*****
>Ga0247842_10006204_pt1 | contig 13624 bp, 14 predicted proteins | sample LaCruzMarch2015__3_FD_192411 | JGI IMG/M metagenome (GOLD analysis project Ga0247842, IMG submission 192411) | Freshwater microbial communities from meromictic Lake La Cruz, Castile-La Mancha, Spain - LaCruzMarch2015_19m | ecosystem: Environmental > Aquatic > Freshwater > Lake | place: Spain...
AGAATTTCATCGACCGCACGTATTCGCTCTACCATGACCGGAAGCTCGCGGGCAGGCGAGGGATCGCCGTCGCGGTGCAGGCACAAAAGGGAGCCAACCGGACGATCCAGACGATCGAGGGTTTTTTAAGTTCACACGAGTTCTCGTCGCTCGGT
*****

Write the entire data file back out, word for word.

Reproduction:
>Ga0247842_10006204_pt1 | contig 13624 bp, 14 predicted proteins | sample LaCruzMarch2015__3_FD_192411 | JGI IMG/M metagenome (GOLD analysis project Ga0247842, IMG submission 192411) | Freshwater microbial communities from meromictic Lake La Cruz, Castile-La Mancha, Spain - LaCruzMarch2015_19m | ecosystem: Environmental > Aquatic > Freshwater > Lake | place: Spain...
AGAATTTCATCGACCGCACGTATTCGCTCTACCATGACCGGAAGCTCGCGGGCAGGCGAGGGATCGCCGTCGCGGTGCAGGCACAAAAGGGAGCCAACCGGACGATCCAGACGATCGAGGGTTTTTTAAGTTCACACGAGTTCTCGTCGCTCGGT